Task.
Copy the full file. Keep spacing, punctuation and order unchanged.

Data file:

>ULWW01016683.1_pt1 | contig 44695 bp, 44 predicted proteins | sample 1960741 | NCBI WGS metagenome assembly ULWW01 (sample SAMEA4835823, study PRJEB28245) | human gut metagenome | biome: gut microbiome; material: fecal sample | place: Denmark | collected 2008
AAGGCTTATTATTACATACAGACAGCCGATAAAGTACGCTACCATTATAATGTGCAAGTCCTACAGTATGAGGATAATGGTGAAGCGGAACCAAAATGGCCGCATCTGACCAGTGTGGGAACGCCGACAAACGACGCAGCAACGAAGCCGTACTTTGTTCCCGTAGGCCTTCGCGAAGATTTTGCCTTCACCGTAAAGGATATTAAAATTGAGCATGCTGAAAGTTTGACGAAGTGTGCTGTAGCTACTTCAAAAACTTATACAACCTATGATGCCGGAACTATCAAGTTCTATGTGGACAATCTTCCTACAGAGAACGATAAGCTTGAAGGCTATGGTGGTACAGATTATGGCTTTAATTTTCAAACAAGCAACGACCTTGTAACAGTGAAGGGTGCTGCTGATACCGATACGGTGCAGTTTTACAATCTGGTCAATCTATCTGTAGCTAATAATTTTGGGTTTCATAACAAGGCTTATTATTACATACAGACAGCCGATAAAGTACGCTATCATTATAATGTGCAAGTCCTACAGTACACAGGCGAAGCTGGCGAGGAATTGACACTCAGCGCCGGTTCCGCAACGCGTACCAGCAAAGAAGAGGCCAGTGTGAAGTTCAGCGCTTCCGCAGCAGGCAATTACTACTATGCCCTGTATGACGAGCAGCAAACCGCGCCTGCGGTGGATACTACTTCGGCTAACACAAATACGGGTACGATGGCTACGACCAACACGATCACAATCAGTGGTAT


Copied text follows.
>ULWW01016683.1_pt1 | contig 44695 bp, 44 predicted proteins | sample 1960741 | NCBI WGS metagenome assembly ULWW01 (sample SAMEA4835823, study PRJEB28245) | human gut metagenome | biome: gut microbiome; material: fecal sample | place: Denmark | collected 2008
AAGGCTTATTATTACATACAGACAGCCGATAAAGTACGCTACCATTATAATGTGCAAGTCCTACAGTATGAGGATAATGGTGAAGCGGAACCAAAATGGCCGCATCTGACCAGTGTGGGAACGCCGACAAACGACGCAGCAACGAAGCCGTACTTTGTTCCCGTAGGCCTTCGCGAAGATTTTGCCTTCACCGTAAAGGATATTAAAATTGAGCATGCTGAAAGTTTGACGAAGTGTGCTGTAGCTACTTCAAAAACTTATACAACCTATGATGCCGGAACTATCAAGTTCTATGTGGACAATCTTCCTACAGAGAACGATAAGCTTGAAGGCTATGGTGGTACAGATTATGGCTTTAATTTTCAAACAAGCAACGACCTTGTAACAGTGAAGGGTGCTGCTGATACCGATACGGTGCAGTTTTACAATCTGGTCAATCTATCTGTAGCTAATAATTTTGGGTTTCATAACAAGGCTTATTATTACATACAGACAGCCGATAAAGTACGCTATCATTATAATGTGCAAGTCCTACAGTACACAGGCGAAGCTGGCGAGGAATTGACACTCAGCGCCGGTTCCGCAACGCGTACCAGCAAAGAAGAGGCCAGTGTGAAGTTCAGCGCTTCCGCAGCAGGCAATTACTACTATGCCCTGTATGACGAGCAGCAAACCGCGCCTGCGGTGGATACTACTTCGGCTAACACAAATACGGGTACGATGGCTACGACCAACACGATCACAATCAGTGGTAT